None of my coworkers make me feel like I have to prove myself or feel dumb for asking questions; instead, they’re always willing to teach me things or explain concepts, specifically in the way that I learn best.

My company has a culture that’s really focused on life-long learning, which means that everyone is always curious and interested in something. Itย also means that at any given point, there are going to be people who are really knowledgeable about a certain topic that others aren’t, or people who are interested in learning about something and looking for some mentorship from experts in the field at the company.

A big aspect of our learning culture is actually about being a coach to others through teaching or mentoring, and there’s a big emphasis in coaching others in the way they would best understand it. So if someone is a visual learner and you are trying to explain system architecture, draw it out! Or if someone prefers face-to-face communication but you personally prefer messaging over Slack, go talk to them and explain things in person!

The reason for this is because we want to maximize the efficiency of learning and communication; after all, you can say or do all the things you think you should do, but if the recipient just isn’t getting it then what is it except for a big waste of time?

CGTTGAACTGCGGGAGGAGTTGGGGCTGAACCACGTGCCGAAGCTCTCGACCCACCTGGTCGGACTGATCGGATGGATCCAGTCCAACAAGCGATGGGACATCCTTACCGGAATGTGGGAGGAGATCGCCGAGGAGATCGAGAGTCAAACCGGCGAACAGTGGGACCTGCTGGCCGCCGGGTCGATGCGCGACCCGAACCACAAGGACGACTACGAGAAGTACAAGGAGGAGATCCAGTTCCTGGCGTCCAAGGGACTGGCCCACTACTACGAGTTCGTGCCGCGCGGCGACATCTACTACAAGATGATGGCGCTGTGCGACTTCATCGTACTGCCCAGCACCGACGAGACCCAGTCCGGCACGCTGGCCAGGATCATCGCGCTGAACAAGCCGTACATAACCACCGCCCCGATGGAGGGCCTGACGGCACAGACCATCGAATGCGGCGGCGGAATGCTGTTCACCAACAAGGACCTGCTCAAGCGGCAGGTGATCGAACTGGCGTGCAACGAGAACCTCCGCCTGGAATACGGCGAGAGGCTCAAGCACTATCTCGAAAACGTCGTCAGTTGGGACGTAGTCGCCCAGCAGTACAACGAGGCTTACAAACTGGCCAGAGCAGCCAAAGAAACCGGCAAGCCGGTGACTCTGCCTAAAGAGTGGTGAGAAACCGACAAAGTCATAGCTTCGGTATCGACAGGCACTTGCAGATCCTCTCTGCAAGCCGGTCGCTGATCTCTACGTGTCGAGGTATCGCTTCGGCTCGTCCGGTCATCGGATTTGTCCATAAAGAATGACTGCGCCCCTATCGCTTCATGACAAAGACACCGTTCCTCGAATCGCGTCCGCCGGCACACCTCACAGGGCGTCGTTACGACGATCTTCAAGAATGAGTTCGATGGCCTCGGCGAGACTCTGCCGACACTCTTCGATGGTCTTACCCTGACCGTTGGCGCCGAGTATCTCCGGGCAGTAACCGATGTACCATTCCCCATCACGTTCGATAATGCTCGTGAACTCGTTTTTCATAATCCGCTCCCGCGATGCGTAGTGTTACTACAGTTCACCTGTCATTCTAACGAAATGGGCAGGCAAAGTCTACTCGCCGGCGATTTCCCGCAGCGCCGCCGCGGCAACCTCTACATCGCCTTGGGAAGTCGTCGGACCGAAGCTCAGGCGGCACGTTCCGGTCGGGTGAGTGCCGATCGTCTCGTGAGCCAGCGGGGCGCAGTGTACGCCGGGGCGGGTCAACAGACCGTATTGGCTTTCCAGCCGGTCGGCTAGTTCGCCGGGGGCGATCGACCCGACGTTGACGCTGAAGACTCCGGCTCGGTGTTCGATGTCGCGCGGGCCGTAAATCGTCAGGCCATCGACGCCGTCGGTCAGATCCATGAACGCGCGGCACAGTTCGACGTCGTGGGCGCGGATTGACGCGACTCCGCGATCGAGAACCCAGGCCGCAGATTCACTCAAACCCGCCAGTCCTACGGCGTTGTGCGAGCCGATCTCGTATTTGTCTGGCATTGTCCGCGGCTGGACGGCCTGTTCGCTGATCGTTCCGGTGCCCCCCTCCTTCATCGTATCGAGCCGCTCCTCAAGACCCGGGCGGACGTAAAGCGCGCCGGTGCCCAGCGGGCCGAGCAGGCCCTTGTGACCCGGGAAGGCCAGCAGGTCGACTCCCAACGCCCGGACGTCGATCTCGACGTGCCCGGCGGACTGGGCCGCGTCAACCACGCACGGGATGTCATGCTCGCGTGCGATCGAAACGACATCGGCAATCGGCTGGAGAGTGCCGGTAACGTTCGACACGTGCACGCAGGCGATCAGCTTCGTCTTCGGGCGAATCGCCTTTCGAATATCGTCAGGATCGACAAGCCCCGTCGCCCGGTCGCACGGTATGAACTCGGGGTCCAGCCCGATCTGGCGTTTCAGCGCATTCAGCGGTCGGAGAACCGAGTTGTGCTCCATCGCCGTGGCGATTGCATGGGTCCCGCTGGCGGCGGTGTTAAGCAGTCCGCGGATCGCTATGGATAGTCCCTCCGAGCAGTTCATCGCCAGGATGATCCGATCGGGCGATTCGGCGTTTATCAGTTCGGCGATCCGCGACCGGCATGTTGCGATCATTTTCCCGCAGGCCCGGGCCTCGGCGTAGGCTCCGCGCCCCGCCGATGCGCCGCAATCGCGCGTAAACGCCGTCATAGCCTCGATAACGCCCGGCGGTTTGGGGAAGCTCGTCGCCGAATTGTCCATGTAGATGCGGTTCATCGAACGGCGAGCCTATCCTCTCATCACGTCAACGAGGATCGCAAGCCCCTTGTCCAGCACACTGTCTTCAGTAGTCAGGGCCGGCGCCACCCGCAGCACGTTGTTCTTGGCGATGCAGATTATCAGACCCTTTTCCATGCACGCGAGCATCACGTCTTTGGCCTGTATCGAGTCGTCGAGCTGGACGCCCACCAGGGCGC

This sort of culture has really helped me feel comfortable in being open about things I don’t know or asking for help with things I want to know, and everyone has been so great about taking the time to teach me or explain how things work to me, something that I’m super grateful for.

Not only does fostering a culture where people are not afraid to say they don’t know something and feel comfortable in asking for help really go a long way in making sure everyone feels secure, it also helps senior devs and managers fill in the gaps in understanding of the people they mentor since now they’re privy to the extent of understanding of their mentees.
I’ve met many other people who were vulnerable and told me that they’d felt the same feelings of self-doubt and low self-confidence, but most importantly, I heard this from both other women and other men.

I didn’t realize how much this helped in boosting my self-confidence until I really thought about what I wanted to write in this post, but let me tell you, it really,ย reallyย helped.

Prior to working at my new company, I’d never met anyone who said they had the same worries and fears that I had regarding their competency and confidence in themselves. I’d always felt like everyone knew what they were doing, or if they didn’t know exactly what they were doing, they at least had a pretty good understanding of the basic concepts underlying different things.